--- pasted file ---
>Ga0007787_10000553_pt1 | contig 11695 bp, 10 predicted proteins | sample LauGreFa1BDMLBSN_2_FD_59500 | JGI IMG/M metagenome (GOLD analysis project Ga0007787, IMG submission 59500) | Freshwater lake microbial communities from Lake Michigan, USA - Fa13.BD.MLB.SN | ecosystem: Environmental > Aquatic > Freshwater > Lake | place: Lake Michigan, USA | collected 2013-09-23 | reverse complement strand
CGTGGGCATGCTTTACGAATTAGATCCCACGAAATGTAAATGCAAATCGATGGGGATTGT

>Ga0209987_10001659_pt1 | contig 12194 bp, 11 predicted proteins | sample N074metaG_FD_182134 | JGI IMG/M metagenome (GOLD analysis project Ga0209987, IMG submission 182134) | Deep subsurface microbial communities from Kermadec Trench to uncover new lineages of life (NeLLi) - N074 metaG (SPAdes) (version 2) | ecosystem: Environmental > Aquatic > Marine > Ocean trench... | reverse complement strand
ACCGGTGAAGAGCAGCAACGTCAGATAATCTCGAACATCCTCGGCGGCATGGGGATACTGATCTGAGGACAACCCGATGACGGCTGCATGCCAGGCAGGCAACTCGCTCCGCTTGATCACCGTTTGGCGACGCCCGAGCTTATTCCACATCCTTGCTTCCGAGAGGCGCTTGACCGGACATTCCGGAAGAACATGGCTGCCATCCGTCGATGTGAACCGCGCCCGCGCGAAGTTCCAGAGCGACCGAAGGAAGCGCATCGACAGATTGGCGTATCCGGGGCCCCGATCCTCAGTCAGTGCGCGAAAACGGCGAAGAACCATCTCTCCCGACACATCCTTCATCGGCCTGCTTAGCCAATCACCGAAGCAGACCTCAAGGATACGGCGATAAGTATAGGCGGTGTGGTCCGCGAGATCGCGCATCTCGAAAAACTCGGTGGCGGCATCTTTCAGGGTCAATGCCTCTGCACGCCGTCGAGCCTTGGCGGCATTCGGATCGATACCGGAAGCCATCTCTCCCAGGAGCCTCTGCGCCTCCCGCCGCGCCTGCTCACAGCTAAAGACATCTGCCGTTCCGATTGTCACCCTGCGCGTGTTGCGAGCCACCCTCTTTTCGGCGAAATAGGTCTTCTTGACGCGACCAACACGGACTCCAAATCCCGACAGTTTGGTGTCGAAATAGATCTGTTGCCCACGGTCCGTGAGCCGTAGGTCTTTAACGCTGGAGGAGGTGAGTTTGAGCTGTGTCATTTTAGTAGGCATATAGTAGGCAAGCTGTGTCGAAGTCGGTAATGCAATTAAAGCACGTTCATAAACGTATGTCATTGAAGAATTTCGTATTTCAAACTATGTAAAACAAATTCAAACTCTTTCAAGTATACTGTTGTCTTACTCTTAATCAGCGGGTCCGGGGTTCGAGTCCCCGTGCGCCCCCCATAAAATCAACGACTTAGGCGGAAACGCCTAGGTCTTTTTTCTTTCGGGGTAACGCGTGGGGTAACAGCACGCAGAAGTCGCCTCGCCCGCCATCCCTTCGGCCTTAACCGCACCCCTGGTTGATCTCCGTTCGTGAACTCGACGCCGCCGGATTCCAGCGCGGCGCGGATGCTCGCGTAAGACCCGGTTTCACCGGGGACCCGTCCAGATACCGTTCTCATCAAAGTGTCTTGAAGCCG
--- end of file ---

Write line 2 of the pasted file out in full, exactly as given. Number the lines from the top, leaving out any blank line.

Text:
CGTGGGCATGCTTTACGAATTAGATCCCACGAAATGTAAATGCAAATCGATGGGGATTGT